The order may have been left like that, but for the fact that the case subsequently went before Mr Justice Mostyn, in the High Court. As he pointed out, the order was in clear violation of the President’s Practice Guidance of 13 October 2014 entitled “Family Court – Duration of Ex Parte (Without Notice) Orders”. That guidance clearly states that the duration of ex parte orders should not normally exceed 14 days, and that they must specify the return date.

The rationale behind the guidance is as I have set out above, but bears repeating, in Mr Justice Mostyn’s own words:

“It has been stated time and again that ex parte relief of this nature must be very much the exception rather than the rule because it offends a fundamental principle of natural justice which is that judicial decisions should be made after having heard both sides.”


Mr Justice Mostyn pointed out that the guidance has been criticised in some quarters, but he does not accept that criticism, saying that “the lower courts must faithfully adhere to the guidance until and unless it is amended by the President.” In the circumstances he directed that there should be the earliest possible return date fixed in the Central Family Court for the non-molestation injunction to be reconsidered.

The full report of Re W (Minors) can be read here.

Photo by Michelangelo Carrieri via Flickr under a Creative Commons licence.

The blog team at Stowe is a group of writers based across our family law offices who share their advice on the wellbeing and emotional aspects of divorce or separation from personal experience. As well as pieces from our family law solicitors, guest contributors also regularly contribute to share their knowledge.

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  1. Andrew says:

    Of course an early return date is of limited value to the other party when he, usually he, will be refused legal aid – and therein lies the most obvious breach of Article 6 of them all.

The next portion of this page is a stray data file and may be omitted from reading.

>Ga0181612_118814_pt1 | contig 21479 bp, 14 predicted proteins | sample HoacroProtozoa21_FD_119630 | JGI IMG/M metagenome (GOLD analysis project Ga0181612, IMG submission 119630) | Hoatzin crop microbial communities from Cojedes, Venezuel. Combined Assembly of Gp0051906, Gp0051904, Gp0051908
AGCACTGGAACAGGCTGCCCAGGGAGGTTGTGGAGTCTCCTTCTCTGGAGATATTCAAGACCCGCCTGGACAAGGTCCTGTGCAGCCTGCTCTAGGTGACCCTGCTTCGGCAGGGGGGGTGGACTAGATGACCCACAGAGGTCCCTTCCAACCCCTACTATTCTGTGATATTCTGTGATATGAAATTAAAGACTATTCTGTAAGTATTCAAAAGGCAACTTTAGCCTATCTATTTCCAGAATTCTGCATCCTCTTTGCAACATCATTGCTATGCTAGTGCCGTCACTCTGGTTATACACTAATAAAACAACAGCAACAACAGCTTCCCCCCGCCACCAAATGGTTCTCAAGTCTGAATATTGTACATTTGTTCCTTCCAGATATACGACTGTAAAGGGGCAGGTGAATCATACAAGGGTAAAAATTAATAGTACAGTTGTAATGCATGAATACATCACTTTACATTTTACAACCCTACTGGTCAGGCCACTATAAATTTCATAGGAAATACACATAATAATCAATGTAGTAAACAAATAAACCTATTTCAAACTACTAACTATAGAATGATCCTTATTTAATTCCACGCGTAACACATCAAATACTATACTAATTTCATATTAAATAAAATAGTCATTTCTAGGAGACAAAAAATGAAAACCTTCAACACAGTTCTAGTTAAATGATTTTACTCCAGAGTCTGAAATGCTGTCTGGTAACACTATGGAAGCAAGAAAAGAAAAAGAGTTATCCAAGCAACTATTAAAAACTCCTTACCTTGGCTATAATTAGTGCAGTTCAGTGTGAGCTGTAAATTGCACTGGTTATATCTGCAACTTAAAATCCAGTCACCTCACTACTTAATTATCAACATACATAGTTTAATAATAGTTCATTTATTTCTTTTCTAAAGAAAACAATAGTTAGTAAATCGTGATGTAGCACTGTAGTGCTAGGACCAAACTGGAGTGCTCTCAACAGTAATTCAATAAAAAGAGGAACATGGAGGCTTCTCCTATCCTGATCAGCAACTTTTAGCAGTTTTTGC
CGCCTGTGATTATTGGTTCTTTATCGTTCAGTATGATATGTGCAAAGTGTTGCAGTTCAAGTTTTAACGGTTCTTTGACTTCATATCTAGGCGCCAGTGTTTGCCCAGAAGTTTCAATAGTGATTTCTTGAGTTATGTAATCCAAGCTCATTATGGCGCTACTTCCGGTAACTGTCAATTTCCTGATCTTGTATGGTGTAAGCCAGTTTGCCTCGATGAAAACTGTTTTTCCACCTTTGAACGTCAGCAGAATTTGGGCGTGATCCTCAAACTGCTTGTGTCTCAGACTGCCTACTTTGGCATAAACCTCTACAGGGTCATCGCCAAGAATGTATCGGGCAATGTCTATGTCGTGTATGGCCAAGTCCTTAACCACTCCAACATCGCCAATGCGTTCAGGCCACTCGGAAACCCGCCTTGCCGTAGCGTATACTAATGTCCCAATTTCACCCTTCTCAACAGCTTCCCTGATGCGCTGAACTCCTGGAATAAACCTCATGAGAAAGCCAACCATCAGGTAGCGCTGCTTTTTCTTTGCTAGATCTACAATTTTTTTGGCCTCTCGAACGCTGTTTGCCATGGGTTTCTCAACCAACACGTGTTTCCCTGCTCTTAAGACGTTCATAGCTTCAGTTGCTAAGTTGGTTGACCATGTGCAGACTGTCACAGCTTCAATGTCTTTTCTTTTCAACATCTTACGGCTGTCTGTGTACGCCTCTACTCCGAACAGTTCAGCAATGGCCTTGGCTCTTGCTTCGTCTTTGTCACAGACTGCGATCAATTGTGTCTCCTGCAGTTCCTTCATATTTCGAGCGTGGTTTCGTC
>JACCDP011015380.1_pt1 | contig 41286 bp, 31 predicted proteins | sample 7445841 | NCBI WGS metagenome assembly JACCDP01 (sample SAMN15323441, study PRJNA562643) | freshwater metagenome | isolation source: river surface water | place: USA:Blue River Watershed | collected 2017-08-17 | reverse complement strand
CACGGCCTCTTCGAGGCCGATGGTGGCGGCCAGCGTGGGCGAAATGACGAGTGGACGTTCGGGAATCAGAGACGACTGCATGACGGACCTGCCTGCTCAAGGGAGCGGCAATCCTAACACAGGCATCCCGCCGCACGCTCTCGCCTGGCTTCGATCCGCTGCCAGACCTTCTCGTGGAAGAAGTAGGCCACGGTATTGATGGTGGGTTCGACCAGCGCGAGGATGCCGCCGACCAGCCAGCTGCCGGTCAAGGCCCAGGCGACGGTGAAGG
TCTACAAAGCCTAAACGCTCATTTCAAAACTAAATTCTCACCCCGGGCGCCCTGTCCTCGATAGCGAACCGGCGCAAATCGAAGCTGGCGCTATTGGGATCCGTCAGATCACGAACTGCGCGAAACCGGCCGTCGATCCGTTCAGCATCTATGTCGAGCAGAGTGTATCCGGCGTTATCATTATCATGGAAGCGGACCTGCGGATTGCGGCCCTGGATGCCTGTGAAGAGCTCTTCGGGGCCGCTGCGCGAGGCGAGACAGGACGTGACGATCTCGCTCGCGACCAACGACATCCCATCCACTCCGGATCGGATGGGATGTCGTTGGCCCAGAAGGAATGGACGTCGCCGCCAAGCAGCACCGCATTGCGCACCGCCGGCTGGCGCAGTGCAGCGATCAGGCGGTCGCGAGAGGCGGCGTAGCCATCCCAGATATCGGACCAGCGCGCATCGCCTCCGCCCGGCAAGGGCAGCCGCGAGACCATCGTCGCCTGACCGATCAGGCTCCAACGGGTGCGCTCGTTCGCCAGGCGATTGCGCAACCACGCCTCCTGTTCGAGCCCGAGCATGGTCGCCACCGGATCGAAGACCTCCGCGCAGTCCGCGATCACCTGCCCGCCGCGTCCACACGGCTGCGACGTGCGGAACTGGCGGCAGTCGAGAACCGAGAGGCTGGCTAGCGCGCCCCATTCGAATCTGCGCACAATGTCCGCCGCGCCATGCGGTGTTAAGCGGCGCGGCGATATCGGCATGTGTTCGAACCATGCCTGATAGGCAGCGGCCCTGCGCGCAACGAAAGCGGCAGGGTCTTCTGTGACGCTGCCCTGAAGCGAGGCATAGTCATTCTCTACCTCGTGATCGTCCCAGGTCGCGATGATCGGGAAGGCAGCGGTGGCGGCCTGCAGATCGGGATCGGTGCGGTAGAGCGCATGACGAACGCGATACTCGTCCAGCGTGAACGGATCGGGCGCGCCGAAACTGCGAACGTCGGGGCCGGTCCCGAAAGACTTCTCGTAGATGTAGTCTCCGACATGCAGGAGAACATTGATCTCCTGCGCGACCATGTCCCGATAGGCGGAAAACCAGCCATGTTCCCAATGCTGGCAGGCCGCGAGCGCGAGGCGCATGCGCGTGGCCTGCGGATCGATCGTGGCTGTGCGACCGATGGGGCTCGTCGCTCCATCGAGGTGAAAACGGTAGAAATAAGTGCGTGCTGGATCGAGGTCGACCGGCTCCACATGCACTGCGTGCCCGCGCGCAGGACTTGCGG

• Stitchedup says:

      An early return is also of no use if it doesn’t allow time to seek legal representation/advice and to prepare your case properly. The system is loaded from the start; the applicant effectively has the time in the world to prepare their application and no proof of abuse/violence is needed, just a statement to the effect that the applicant feels intimidated or is in fear of possible domestic abuse / violence. The bar is set very low, as the judge said to me “it’s not a high hurdle for to get over”. I had an ex-parte served on me at 20:30 on a Thursday night with the return hearing set for 10:00 Monday morning…. No time to seek legal representation/advice so I ended-up representing myself. These things are dished out like smarties in the family courts because judges are looking cover their backsides and try to justify their inept objectivity by claiming these orders doesn’t stop you from doing something you shouldn’t be doing anyway and the doesn’t affect you as long as you don’t break it…. Since has talking to a partner of 20 years, mother of your children been something you shouldn’t be doing. Also, if the respondent is doing something he shouldn’t be doing anyway, I.e something illegal, the criminal courts are the place to deal with it. Quite the contrary, non mols force men into the criminal justice system through the back door and make it easy for perfectly decent men/fathers to be convicted for something that in normal circumstances be considered criminal activity, e.g. Expressing an opinion about the selling price of the family home.

      • Stitchedup says:

        One thing that struck me is that you are guilty until proven innocent,I.e. The order is made now prove to me it shouldn’t have been made…. I was told by the judge that I would have to apply for copies of any police reports if I wanted the order removed… Surely such burden of proof should be on the applicant not the respondent??